- You are filing a return other than a joint return and the total value of your specified foreign assets is more than $200,000 on the last day of the tax year or more than $300,000 at any time during the year; or
- You are filing a joint return and the value of your specified foreign asset is more than $400,000 on the last day of the tax year or more than $600,000 at any time during the year.
FATCA also added, as would be expected, draconian penalties similar to the FBAR penalties. IRC § 6662 allows the IRS to impose a 20% penalty on a substantial understatement of income tax for negligence and other non-fraudulent behavior. FATCA amended this section and added a potential penalty of 40% for any underpayment attributable to financial assets required to be disclosed pursuant to IRC § 6038D. Additionally, there is a stiff failure to file penalty of $10,000.00 for failing to file by the required filing date for the tax return. After being notified of the failure to file, the taxpayer will be fined an additional $10,000.00 for each 30 day period during which they fail to file the return (capped at $50,000.00).
Additionally, FATCA has extended the statute of limitations with respect to returns which contained errors in the filing of the Form 8938. Generally, if all the tax is paid and a Form 8938 filed timely, the statute of limitations will remain at the usual 3 year period. However, if a Form 8938 is not filed, the statute of limitations will not start to run on any income attributable to assets which should have been reported on the form. Even after filing the Form 8938 and paying the tax due, the statute of limitations which respect to the form and the tax liability attributable thereto will be extended to 6 years if the amount of under-reporting of income from the reportable foreign assets was greater than $5,000.00.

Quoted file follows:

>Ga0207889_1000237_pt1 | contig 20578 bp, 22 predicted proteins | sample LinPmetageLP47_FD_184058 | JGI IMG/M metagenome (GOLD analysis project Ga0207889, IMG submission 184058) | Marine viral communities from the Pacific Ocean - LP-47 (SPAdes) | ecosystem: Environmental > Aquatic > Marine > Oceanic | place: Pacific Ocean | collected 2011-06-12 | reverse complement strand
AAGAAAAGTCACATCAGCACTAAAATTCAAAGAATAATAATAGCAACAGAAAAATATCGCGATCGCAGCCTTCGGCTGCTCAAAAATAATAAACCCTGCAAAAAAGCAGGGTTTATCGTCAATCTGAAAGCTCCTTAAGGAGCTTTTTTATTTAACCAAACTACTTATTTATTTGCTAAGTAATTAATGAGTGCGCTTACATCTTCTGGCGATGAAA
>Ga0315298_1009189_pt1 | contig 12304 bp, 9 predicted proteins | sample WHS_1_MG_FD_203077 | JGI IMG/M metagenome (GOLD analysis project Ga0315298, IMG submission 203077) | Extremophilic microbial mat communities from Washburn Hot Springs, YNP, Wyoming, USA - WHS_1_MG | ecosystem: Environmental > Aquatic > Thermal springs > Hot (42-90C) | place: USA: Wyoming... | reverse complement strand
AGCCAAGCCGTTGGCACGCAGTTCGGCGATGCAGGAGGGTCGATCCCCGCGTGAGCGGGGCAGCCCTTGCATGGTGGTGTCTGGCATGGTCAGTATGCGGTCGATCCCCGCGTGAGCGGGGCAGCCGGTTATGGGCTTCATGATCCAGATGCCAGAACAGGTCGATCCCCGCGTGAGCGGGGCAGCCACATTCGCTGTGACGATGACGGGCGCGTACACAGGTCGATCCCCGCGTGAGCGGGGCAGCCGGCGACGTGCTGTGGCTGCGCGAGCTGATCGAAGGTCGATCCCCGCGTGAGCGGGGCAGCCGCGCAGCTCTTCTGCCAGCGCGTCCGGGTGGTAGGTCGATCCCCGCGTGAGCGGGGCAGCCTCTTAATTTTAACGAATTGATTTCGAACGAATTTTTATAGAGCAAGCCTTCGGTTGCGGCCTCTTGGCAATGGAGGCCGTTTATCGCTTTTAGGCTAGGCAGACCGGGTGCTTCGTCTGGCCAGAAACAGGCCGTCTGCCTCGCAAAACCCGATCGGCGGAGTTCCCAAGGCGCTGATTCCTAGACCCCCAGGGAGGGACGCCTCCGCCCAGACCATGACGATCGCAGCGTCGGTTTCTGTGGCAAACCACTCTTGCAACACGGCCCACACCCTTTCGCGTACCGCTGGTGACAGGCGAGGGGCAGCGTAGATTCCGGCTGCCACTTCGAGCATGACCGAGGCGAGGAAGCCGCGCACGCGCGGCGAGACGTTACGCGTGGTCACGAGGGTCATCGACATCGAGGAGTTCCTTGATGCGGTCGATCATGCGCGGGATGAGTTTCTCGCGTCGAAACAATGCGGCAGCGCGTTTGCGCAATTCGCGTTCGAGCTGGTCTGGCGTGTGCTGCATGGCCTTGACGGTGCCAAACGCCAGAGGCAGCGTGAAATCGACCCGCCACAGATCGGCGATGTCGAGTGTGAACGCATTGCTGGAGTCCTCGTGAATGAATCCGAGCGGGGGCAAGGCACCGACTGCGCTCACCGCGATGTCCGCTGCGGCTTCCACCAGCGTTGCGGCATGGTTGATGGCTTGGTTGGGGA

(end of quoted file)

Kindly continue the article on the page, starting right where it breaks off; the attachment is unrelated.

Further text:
This tax season it is imperative to alert your tax professional if you have foreign held assets. Even if you consider them exempt from reporting, it best to let your tax preparer know about those assets. The penalties for improper reporting are quite severe and therefore foreign assets warrant increased attention.
My name is Christopher James. I practice corporate law and tax law at Davis Brown Law Firm. I focus mainly on tax controversy matters with both state and local governments and the IRS. I have a BS in accounting from the University of North Carolina-Greensboro, a J.D. from Drake University, and a LL.m in taxation from Northwestern University. My complete bio can be viewed here.
Tags: International Tax